Thirty-seven entrants to compete in National Backyard Gardening Competition

This is an example of a well-balanced elaborate backyard garden.
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BASSERERRE, St. Kitts — Thirty-seven entrants have registered to participate in the 2021 National Backyard Garden Competition with 26 entrants in vegetable and 11 in the ornamental categories. The goal of the initiative by the Ministries of Tourism and Agriculture, are aimed at encouraging more locally grown food.

“The event is designed to promote healthy eating, as well as to encourage persons to beautify their communities and homes,” explained Shaline Welcome-Lewis, Community Tourism Officer. The competition was launched in October 2020.

“The project is to encourage the development of backyard gardening while increasing the awareness of healthier eating for persons with fresh daily consumption,” said Mrs. Welcome-Lewis. “We want to encourage locals to grow what they want to consume and with the economic impact that we have all endured recently we want to ensure that people can reduce their supermarket bills, while they eat healthier and spend less.”

Backyard gardening discussion, left to right, Mrs. Therez Ambrose-Versailles, Tourism Research Officer; Kyle Flanders, Assistant Secretary in the Ministry of Agriculture, and Shaline Welcome-Lewis, Community Tourism Officer.

The competition will be judged on plant cultivation and health (40 points), layout (15 points), and environment (25 points). A bonus segment using drone footage will allow persons to score an extra five points.

Under plant cultivation and health, participants are required to implement and adopt creative measures, demonstrate proper use of the garden space, have healthy plants, as well as label plants properly so they can be easily identified, just to name a few.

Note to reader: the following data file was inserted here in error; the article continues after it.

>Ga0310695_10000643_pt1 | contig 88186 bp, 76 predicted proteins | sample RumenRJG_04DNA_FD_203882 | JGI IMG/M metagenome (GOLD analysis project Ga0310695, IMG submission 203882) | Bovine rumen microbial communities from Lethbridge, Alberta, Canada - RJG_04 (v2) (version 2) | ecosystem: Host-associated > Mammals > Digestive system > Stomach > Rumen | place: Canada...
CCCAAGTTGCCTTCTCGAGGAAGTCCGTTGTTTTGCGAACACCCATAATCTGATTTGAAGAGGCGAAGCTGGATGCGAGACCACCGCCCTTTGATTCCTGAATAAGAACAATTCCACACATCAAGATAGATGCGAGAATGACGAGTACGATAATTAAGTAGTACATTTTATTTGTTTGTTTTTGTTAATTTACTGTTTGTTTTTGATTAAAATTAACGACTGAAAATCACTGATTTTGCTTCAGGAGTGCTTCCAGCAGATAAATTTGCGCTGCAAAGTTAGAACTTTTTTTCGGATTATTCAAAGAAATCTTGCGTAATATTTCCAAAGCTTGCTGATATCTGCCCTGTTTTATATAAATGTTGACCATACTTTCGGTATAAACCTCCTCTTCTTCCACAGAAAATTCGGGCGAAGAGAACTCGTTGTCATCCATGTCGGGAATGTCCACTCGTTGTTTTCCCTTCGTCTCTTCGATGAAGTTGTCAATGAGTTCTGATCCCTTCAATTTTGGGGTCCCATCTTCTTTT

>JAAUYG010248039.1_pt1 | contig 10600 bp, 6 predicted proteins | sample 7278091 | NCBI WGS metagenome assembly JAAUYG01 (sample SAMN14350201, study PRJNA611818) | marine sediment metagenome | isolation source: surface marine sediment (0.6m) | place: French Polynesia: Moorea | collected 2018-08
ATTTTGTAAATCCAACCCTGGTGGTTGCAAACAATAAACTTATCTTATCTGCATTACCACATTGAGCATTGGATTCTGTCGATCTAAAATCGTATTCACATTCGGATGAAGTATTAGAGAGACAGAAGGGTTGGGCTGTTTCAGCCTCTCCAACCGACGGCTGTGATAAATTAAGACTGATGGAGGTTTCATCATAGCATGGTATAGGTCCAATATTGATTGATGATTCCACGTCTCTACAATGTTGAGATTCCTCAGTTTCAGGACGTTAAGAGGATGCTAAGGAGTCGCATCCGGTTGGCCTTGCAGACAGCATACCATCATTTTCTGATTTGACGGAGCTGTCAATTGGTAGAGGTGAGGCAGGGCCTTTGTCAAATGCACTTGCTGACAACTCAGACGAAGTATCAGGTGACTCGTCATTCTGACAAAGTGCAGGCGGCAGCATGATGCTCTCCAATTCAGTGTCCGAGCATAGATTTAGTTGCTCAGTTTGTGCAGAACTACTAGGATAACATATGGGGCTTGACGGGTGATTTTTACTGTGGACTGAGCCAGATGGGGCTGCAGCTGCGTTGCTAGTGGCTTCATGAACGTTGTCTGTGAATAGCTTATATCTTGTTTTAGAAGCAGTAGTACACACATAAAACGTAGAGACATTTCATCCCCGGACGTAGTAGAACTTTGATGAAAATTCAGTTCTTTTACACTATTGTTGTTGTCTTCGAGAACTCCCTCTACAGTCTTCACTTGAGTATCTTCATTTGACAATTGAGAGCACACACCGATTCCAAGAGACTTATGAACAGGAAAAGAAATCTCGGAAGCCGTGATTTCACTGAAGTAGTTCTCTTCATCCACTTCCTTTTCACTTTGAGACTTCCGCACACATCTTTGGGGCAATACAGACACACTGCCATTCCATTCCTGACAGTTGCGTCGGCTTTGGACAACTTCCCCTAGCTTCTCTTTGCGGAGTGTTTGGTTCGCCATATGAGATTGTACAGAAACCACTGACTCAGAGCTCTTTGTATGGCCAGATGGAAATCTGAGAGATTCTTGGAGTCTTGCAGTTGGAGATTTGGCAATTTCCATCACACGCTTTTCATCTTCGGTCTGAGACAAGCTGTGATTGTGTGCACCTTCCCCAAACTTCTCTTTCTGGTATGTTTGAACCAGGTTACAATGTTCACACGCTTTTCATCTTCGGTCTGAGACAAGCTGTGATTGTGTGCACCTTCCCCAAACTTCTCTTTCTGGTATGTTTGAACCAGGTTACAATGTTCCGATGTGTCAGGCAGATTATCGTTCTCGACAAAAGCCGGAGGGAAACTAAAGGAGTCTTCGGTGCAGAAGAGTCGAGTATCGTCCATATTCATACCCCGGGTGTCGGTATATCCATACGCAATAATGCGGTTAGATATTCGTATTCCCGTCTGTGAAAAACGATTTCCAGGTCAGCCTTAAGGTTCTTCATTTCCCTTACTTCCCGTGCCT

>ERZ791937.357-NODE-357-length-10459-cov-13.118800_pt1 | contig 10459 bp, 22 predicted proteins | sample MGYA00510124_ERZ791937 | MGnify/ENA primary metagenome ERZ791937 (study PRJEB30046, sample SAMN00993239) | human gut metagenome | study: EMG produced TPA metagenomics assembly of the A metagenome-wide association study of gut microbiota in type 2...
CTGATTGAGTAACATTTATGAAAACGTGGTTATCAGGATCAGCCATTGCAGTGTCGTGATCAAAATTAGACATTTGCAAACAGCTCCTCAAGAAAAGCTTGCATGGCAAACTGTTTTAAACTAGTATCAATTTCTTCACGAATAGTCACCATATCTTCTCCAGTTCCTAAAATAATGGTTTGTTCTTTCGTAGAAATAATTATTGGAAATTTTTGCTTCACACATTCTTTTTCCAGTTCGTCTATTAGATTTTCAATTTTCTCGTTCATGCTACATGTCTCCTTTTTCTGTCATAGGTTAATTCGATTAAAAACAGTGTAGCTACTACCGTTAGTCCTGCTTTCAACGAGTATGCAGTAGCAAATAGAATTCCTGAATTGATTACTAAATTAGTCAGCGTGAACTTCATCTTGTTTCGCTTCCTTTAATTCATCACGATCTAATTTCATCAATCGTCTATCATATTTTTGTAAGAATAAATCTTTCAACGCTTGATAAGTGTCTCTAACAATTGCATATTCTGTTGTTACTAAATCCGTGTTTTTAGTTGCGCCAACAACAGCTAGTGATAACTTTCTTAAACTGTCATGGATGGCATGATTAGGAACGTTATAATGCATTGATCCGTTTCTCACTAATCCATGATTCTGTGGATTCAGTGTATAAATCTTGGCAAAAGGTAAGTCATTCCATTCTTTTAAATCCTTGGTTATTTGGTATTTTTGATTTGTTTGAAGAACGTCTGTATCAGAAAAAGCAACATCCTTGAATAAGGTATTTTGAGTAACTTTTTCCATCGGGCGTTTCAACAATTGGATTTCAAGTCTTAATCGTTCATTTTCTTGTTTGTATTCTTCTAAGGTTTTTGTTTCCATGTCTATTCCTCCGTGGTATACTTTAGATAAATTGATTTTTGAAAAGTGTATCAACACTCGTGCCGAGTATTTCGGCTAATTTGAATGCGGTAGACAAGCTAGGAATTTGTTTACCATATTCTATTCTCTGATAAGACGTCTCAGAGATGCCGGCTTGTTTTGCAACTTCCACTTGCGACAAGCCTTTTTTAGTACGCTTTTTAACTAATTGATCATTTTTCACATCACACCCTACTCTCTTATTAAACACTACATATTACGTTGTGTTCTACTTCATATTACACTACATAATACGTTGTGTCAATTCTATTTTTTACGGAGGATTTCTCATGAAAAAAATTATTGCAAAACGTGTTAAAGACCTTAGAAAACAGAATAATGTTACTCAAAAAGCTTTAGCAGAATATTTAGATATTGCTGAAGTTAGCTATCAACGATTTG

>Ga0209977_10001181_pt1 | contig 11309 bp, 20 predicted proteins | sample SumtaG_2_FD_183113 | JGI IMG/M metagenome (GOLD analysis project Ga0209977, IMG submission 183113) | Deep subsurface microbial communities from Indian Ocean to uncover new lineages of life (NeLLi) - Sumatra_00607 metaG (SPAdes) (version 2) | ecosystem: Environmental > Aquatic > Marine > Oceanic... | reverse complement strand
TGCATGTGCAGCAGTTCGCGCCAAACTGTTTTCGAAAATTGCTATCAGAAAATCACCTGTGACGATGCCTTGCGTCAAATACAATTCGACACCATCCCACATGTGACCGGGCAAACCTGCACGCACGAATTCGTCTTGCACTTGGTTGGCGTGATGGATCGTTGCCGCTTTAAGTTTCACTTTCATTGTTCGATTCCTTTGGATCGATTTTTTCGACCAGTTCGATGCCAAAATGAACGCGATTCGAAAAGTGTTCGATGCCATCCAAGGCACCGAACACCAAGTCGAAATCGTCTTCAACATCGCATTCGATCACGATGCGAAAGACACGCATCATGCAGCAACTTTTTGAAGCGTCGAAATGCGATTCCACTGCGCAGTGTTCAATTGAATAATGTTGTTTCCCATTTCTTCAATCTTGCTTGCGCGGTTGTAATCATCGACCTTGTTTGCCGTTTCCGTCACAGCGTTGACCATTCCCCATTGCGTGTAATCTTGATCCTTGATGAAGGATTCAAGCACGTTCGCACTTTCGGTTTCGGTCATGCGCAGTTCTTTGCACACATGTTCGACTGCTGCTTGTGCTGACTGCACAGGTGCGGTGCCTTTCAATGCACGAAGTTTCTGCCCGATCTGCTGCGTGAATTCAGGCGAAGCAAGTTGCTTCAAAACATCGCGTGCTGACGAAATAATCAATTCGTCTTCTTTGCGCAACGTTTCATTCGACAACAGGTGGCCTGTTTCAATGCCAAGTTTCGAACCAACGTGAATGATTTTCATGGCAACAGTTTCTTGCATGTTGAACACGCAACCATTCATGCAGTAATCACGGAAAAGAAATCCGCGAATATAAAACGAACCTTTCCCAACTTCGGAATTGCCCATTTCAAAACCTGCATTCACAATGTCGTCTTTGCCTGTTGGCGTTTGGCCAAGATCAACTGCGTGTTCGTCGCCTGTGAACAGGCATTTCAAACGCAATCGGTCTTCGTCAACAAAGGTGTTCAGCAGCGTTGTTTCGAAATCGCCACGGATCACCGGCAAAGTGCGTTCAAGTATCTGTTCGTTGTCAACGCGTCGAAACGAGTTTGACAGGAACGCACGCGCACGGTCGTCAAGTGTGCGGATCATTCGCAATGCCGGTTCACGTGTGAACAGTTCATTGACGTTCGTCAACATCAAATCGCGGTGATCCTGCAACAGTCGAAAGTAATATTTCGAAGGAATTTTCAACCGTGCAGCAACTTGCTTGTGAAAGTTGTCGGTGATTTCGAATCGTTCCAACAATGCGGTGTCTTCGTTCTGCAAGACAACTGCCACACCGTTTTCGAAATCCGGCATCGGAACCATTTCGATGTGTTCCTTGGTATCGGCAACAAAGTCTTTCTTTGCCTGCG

Kyle Flanders, Assistant Secretary in the Ministry of Agriculture, said that the physical layout of the garden is an important component of the competition.

“We are going to look and see exactly how you decided to lay out your garden, where the footpaths are, and the organization of plants in the garden,” said Flanders. “We want to know if you are going to pair the plants properly and we want to know that you have clear, comfortable access to your overall garden.”

Mrs. Therez Ambrose-Versailles, Tourism Research Officer, stressed the use of recyclable materials as recycling can help to protect the environment.

“We want people to use recyclable materials in their garden,” said Mrs. Ambrose-Versailles. “We will be able to see the impact of the recycled materials used. I want to see uniqueness when I enter your garden and what materials were used that I have never seen before.

“We want to have this wow factor when I enter your garden,” she said. “The sustainable aspect of the competition is important because it is not about just gardening for a competition but to be able to feed yourself and your family.”

There are participants from all around the island, including St. Peter’s, Sandy Point, Half Way Tree, Old Road, and Newton Ground.

In the vegetable section, the top three competitors will be rewarded while the top two will be rewarded for ornamental. Some of the prizes include an irrigation system, wheelbarrow, gardening tool kit, plaque, basket, and gardening hose with control head.

Advantages of backyard gardening

There are several advantages to be derived from backyard gardening,” explained Flanders.

“Subsistence farming is defined as farming or a system of farming that provides all or almost all the goods required by the farm family usually without any significant surplus for sale.

“Saving money is one advantage,” he said. “Everyone is concerned about their pockets. Therefore if you’re doing backyard farming you are going to reduce your supermarket bill.

“The second advantage he mentioned was that persons can eat healthier,” said Flanders. “People complain about the chemicals being put into the plants that are being imported. But, if you plant them yourself, you know what is in the ground, you know what you are doing. It’s as organic as organic can be. So therefore, there might not be a problem as it relates to that.

“The third advantage mentioned was food security. It would have just been a talking point back in the day, but COVID taught us that not anymore, we need to get this thing happening,” he said. “Therefore, we can use backyard gardening to make sure people have nutritious foods at their fingertips.”

Flanders said that the United Nations Sustainable Development Goal #2 deals with zero hunger by 2030, and that subsistence farming can help with this.

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